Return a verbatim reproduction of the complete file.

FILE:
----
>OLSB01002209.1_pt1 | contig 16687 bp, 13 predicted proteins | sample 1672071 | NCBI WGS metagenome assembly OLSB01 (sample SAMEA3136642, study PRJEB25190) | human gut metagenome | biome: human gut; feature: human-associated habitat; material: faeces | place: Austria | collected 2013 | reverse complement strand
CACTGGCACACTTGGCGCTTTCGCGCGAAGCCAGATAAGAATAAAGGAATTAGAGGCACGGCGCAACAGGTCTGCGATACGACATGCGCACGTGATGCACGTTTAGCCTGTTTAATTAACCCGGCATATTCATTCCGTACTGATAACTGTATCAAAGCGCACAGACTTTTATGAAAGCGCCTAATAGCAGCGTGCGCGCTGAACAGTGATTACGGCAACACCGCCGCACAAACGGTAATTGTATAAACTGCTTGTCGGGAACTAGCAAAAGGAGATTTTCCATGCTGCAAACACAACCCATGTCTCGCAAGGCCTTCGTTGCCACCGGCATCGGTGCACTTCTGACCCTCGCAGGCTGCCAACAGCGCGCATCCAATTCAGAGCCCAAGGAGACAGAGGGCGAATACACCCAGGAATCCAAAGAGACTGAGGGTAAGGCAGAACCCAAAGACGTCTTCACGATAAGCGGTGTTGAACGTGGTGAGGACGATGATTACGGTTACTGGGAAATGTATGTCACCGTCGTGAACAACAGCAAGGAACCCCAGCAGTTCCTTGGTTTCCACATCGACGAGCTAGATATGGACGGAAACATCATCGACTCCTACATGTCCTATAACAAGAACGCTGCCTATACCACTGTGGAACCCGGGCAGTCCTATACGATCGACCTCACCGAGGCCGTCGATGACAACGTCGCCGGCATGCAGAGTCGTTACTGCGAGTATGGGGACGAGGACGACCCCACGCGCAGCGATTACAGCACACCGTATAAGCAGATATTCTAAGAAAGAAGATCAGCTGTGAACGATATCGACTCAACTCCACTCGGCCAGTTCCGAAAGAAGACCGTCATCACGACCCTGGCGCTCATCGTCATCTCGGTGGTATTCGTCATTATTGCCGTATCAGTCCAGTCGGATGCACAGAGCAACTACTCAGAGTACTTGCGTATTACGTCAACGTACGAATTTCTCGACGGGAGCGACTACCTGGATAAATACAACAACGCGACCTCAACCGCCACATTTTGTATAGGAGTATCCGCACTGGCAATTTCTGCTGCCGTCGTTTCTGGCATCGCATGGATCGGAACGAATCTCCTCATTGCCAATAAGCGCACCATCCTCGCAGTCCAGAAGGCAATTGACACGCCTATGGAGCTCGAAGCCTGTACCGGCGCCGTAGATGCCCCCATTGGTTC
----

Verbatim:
>OLSB01002209.1_pt1 | contig 16687 bp, 13 predicted proteins | sample 1672071 | NCBI WGS metagenome assembly OLSB01 (sample SAMEA3136642, study PRJEB25190) | human gut metagenome | biome: human gut; feature: human-associated habitat; material: faeces | place: Austria | collected 2013 | reverse complement strand
CACTGGCACACTTGGCGCTTTCGCGCGAAGCCAGATAAGAATAAAGGAATTAGAGGCACGGCGCAACAGGTCTGCGATACGACATGCGCACGTGATGCACGTTTAGCCTGTTTAATTAACCCGGCATATTCATTCCGTACTGATAACTGTATCAAAGCGCACAGACTTTTATGAAAGCGCCTAATAGCAGCGTGCGCGCTGAACAGTGATTACGGCAACACCGCCGCACAAACGGTAATTGTATAAACTGCTTGTCGGGAACTAGCAAAAGGAGATTTTCCATGCTGCAAACACAACCCATGTCTCGCAAGGCCTTCGTTGCCACCGGCATCGGTGCACTTCTGACCCTCGCAGGCTGCCAACAGCGCGCATCCAATTCAGAGCCCAAGGAGACAGAGGGCGAATACACCCAGGAATCCAAAGAGACTGAGGGTAAGGCAGAACCCAAAGACGTCTTCACGATAAGCGGTGTTGAACGTGGTGAGGACGATGATTACGGTTACTGGGAAATGTATGTCACCGTCGTGAACAACAGCAAGGAACCCCAGCAGTTCCTTGGTTTCCACATCGACGAGCTAGATATGGACGGAAACATCATCGACTCCTACATGTCCTATAACAAGAACGCTGCCTATACCACTGTGGAACCCGGGCAGTCCTATACGATCGACCTCACCGAGGCCGTCGATGACAACGTCGCCGGCATGCAGAGTCGTTACTGCGAGTATGGGGACGAGGACGACCCCACGCGCAGCGATTACAGCACACCGTATAAGCAGATATTCTAAGAAAGAAGATCAGCTGTGAACGATATCGACTCAACTCCACTCGGCCAGTTCCGAAAGAAGACCGTCATCACGACCCTGGCGCTCATCGTCATCTCGGTGGTATTCGTCATTATTGCCGTATCAGTCCAGTCGGATGCACAGAGCAACTACTCAGAGTACTTGCGTATTACGTCAACGTACGAATTTCTCGACGGGAGCGACTACCTGGATAAATACAACAACGCGACCTCAACCGCCACATTTTGTATAGGAGTATCCGCACTGGCAATTTCTGCTGCCGTCGTTTCTGGCATCGCATGGATCGGAACGAATCTCCTCATTGCCAATAAGCGCACCATCCTCGCAGTCCAGAAGGCAATTGACACGCCTATGGAGCTCGAAGCCTGTACCGGCGCCGTAGATGCCCCCATTGGTTC